One third of exams beset by technical difficulties, regulator confirms
The Bar Standards Board (BSB) has today announced that students who encountered technical difficulties during their online exams will have the opportunity to resit from October.
The regulator had aimed to offer the opportunity to resit exams in traditional ‘pen and paper’ format in September, subject to providers being able to arrange venues either on their campuses, if open, or at alternative locations.
It has now confirmed that providers will offer resits in civil and criminal litigation and professional ethics in the traditional manner from 5 until 12 October. The exam sittings will be subject to “strict adherence to whatever coronavirus restrictions are applicable at the time”, according to the BSB’s statement.
Students undertaking the centralised Bar Professional Training Course (BPTC) assessments this summer documented their troubles accessing the remote proctoring system on social media, with some reporting they had been ‘locked out’.
In today’s statement, the regulator said “although we believe that the majority of students were able to complete their exams at that time it is now clear that around one third of exams were affected by difficulties at some point during the examination period, significantly more than the original estimate from our supplier when the exams began”.
The October 2020 sit will be open to all those who were unable to access the exams online or whose access was interrupted. It will also be open to any student who felt that they were unable to perform as well as they might have done because of the conditions in which they sat the exams and to any student who had deferred until December 2020, as had been permitted.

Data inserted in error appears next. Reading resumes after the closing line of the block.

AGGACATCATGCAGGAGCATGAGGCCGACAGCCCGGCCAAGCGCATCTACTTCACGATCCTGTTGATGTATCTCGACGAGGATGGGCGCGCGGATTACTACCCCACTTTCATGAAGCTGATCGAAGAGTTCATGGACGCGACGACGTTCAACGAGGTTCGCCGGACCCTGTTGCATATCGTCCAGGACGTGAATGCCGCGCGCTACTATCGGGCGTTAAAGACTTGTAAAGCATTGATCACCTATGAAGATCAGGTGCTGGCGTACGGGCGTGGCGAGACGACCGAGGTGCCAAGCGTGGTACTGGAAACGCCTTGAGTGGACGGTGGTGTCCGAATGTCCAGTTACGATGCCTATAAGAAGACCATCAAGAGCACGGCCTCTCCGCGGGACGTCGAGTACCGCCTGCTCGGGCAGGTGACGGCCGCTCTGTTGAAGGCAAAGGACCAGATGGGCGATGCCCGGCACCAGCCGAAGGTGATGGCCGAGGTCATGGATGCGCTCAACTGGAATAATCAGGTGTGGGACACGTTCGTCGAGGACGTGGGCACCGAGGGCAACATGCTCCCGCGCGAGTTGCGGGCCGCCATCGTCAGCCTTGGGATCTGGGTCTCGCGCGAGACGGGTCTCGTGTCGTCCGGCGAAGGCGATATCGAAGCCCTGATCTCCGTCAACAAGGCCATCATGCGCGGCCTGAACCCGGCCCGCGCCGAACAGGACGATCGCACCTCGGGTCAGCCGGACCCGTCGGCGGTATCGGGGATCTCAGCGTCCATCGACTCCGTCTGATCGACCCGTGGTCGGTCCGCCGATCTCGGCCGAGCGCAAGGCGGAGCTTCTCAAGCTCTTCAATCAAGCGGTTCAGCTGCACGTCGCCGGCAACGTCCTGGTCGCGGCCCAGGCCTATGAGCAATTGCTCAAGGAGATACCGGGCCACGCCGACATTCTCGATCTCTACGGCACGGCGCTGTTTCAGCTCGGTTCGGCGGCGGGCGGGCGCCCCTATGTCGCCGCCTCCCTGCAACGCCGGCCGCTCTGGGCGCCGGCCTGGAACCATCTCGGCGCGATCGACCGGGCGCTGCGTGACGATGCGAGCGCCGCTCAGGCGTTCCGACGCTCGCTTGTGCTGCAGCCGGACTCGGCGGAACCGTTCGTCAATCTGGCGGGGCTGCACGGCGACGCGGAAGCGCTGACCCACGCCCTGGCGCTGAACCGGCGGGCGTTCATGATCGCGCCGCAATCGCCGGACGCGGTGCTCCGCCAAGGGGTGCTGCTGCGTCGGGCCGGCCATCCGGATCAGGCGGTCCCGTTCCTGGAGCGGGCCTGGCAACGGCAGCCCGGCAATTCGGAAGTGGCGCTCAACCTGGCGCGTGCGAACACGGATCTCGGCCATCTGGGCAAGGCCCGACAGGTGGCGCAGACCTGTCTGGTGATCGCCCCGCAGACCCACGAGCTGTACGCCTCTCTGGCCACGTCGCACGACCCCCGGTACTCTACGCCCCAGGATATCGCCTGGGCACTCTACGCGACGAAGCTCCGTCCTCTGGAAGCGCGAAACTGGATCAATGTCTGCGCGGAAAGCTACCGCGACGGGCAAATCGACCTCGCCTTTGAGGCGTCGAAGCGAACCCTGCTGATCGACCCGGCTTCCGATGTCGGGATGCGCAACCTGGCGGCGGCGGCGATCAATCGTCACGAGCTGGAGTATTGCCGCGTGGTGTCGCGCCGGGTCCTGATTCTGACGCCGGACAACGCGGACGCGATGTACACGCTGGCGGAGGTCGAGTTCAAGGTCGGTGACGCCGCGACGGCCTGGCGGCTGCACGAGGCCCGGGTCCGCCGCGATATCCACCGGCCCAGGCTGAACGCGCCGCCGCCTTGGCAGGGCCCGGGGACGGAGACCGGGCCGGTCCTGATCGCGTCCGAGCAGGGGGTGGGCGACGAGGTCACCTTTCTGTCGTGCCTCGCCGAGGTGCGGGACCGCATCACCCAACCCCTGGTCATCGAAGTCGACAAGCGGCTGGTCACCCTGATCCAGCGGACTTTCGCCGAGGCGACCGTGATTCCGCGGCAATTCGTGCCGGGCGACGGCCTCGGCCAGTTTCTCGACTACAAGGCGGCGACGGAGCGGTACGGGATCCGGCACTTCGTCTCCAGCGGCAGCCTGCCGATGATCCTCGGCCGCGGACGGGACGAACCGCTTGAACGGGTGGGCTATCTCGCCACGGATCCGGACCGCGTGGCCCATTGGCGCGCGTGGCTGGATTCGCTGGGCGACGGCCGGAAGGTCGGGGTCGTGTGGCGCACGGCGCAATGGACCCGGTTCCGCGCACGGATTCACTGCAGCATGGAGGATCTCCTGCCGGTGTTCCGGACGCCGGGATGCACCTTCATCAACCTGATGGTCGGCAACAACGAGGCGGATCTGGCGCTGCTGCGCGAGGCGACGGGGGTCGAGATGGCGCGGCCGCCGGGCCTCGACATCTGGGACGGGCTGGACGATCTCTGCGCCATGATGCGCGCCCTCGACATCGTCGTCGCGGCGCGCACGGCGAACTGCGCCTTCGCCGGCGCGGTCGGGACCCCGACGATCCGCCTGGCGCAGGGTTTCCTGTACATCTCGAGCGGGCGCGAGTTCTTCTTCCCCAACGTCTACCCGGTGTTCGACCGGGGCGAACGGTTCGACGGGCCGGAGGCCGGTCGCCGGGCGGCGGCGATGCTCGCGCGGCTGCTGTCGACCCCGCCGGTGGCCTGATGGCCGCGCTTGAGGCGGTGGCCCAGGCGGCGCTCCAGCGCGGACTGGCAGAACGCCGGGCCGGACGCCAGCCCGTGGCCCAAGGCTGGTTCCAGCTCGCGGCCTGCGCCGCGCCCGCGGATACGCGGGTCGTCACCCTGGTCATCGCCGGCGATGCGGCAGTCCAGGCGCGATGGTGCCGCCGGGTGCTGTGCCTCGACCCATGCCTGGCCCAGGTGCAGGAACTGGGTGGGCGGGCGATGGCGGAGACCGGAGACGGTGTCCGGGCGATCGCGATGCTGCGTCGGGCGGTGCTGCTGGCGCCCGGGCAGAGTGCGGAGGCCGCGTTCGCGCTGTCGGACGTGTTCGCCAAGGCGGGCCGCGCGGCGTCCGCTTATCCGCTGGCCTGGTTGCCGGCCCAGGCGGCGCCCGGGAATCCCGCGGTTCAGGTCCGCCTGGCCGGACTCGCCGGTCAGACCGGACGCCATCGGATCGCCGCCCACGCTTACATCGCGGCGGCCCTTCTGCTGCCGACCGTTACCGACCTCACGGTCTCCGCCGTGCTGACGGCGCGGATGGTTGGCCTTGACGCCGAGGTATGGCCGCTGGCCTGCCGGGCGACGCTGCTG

The definitive result for anyone taking centralised assessments in August and October will be whichever is the better performance, the regulator said, adding that there will also be a further opportunity to sit the exams in December 2020.
BSB director general, Mark Neale, repeated his apology to students beset by technical difficulties during the August exams. He said:
“The BPTC providers usually host these exams but the BSB stepped in to provide the assessments when the COVID-19 lockdown prevented them from doing so in April. The majority of students were able to complete their exams as computer based assessments but we deeply regret that technical and other problems prevented many students from doing so and left others feeling that they had been unable to give their best performance. I should like to apologise once again to those students and, as I have already announced, we are commissioning an independent review of the handling of the August examinations.”
The “lessons learned review”, announced last month, will report to the regulator’s governance, risk and audit committee, which is composed of independent non-executive directors, and will be undertaken independently of the BSB. Around the same time, Students Against The BSB Exam Regulations, a Twitter account set-up to voice the concerns of bar students, called for the exams to be waived entirely. A petition was also launched.
these exams haven’t been fair to anyone. disabled students, international students & students with limited resources are disproportionally badly affected.
extending resits in a different format to a limited number of students will not solve this unfairness
WAIVE THE EXAMS.
— Students Against The BSB Exam Regulations (@blwstndsbrd) August 18, 2020
The BSB today ruled out the possibility of a waiver. Neale continued:
“We know that there have been calls for us to waive these exams but we see them as essential to demonstrate whether students have sufficient core knowledge to move to the next stage in the journey towards becoming a barrister. Our duty to the public is to ensure that anyone who practises at the bar is fully competent to do so. We therefore believe that the fairest way to enable students to demonstrate that competence is for BPTC providers to offer them further opportunities to sit the exams in the traditional manner and at the earliest opportunity.”
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